A Stephane Marais mascara.

<B>Prescriptives Plans to Exit Asia</B><BR><BR>TOKYO — After 13 years in Japan, Prescriptives plans to pull its business out of the country.  <BR><BR>The brand will also withdraw from other Asian markets — Singapore, Taiwan and...

Prescriptives Plans to Exit Asia

TOKYO — After 13 years in Japan, Prescriptives plans to pull its business out of the country. 

The brand will also withdraw from other Asian markets — Singapore, Taiwan and Thailand — to refocus efforts on the U.S., England, Canada and Australia, noted Christopher Wood, president of Estée Lauder Cos. K.K., the beauty giant’s Asian arm.

Wood said last week that the brand will begin to close some of its 16 doors in Japan in October, with a view to closing all doors by February 2005. “Since 90 percent of [Prescriptives’] sales came from the U.S., the brand has decided to focus its efforts on its core markets, with a view to creating a new model for the future,” said Wood. “The good news is that Prescriptives performed well during the last two months as compared with struggling other major European brands.”

Industry sources estimated that Prescriptives generates annual sales of about $9 million, or 1 billion yen at current exchange rate, in the region.

Several department store buyers lamented the loss of the brand in the region, citing its unique product assortment, which includes custom-blended foundation. Others said that Prescriptives was hobbled by Japanese drug regulations, preventing the brand from fully exploiting its attributes, and said that results might have been different if Prescriptives had been able to open more counters with laboratories in department stores there.

Prescriptives will continue to offer custom-blend services at two department stores, Takashimaya in Yokohama and Hankyu in Yurakucho, until the end of February 2005.

Marais to Expand in U.S.

NEW YORK — Celebrity makeup artist Stephane Marais’ color cosmetics collection will be expanding in the U.S. specialty store arena.

French Look International, the distribution company, has begun handling the brand, which was launched in the U.S. at Henri Bendel and Jeffrey in New York in April. The Chicago-based distributor reached an agreement with the color cosmetics brand in June. The firm plans to oversee limited expansion of Marais’ color line in independent specialty boutiques in the U.S.

This story first appeared in the September 7, 2004 issue of WWD. Subscribe Today.

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This month, the line will launch at Blue Mercury in Philadelphia, Endo/Exo in Chicago, Fred Segal in Santa Monica, Calif., Louis Boston in Boston and Forty-five-ten in Dallas, with launch events slated throughout September. French Look plans to have the brand in 10 to 15 specialty stores by yearend. The distributor is also in negotiations for the Marais collection to be carried in upscale retail chain distribution in the U.S. New products in the pipeline for holiday 2004 include mascara and five color palettes.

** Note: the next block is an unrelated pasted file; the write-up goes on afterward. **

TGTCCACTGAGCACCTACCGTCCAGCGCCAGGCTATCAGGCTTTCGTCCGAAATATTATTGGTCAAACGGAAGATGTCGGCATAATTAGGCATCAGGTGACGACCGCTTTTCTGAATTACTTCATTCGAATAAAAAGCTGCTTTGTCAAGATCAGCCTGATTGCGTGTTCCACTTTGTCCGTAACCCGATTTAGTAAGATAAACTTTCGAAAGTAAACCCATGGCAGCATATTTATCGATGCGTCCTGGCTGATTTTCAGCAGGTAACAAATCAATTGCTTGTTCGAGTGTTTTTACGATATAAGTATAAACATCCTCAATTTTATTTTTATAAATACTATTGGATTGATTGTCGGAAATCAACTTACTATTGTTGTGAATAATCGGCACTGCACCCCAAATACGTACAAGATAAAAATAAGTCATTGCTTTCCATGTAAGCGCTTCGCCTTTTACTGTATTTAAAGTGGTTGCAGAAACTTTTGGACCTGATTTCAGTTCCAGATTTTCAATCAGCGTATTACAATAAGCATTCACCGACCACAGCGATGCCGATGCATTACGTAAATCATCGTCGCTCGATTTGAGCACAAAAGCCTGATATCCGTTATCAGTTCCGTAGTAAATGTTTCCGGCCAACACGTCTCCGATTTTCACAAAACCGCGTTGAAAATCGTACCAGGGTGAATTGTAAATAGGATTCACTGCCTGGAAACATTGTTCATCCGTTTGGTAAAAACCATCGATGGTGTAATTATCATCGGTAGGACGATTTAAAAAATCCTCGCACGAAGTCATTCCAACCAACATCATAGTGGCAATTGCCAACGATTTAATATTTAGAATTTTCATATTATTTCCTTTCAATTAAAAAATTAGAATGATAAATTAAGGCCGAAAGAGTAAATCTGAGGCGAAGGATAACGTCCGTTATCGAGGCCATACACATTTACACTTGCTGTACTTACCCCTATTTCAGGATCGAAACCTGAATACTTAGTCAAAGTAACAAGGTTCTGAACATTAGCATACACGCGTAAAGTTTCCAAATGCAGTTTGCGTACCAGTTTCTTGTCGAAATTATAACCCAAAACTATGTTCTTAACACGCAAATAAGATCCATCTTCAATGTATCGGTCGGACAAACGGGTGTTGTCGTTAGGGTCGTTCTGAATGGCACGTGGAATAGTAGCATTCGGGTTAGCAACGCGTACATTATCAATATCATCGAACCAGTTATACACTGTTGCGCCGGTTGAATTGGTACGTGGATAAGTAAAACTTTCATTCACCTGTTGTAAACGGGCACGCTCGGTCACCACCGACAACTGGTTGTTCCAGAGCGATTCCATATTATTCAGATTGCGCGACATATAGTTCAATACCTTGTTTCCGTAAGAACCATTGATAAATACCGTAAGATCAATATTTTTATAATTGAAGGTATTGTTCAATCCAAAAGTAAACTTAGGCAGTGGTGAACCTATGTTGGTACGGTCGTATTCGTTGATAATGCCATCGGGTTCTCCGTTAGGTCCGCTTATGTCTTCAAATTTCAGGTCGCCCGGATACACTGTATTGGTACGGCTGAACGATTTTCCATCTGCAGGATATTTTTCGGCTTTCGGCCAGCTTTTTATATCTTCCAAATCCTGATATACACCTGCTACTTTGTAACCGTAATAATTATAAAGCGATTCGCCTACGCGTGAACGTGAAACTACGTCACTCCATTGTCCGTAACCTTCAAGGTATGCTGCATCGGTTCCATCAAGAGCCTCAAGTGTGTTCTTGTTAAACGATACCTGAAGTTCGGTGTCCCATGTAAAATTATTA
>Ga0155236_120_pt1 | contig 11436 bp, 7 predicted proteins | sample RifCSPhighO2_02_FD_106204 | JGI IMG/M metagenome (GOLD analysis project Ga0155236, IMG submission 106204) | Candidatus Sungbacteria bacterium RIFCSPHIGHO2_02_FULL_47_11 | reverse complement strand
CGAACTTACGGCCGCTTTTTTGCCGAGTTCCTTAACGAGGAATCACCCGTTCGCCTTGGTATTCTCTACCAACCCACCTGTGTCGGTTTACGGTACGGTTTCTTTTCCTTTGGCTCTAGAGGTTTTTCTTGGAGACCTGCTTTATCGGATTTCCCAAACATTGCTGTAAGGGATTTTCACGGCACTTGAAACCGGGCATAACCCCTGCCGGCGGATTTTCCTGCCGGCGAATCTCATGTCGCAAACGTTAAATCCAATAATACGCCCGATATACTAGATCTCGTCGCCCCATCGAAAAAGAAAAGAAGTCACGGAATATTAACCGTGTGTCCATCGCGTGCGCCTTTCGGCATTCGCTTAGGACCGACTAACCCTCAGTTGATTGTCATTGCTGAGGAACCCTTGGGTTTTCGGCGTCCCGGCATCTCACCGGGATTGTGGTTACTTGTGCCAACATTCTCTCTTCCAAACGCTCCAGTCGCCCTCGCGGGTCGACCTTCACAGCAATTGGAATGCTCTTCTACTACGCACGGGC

While industry sources previously estimated that the Stephane Marais color brand could do close to $500,000 in retail sales volume during its first year in the U.S., sources estimate that the figure could jump to $6 million by the end of next year.

Annie Falkenburger, president of the 20-year-old French Look, noted she was looking to add color to her lineup of nine French brands, including candle marketer Diptyque, as well as two British brands, Miller Harris and the Eskandar Bath and Body Collection.

“I never wanted to bring in brands to compete with our existing brands,” she said. “It was time for us to expand in another direction with beauty.” Falkenburger was drawn to Stephane Marais because of its packaging, on-counter presentation and the fact that it is manufactured by Shiseido. “It is very serious makeup, backed by a very serious manufacturer,” she remarked.

Marais is also color creator for Shiseido’s Clé de Peau color cosmetics collection, a high-end beauty line distributed in Bergdorf Goodman, Neiman Marcus, Saks Fifth Avenue and Barneys New York. The Stephane Marais beauty products were first launched in France in 2002.

— Stephanie Leigh LaCava

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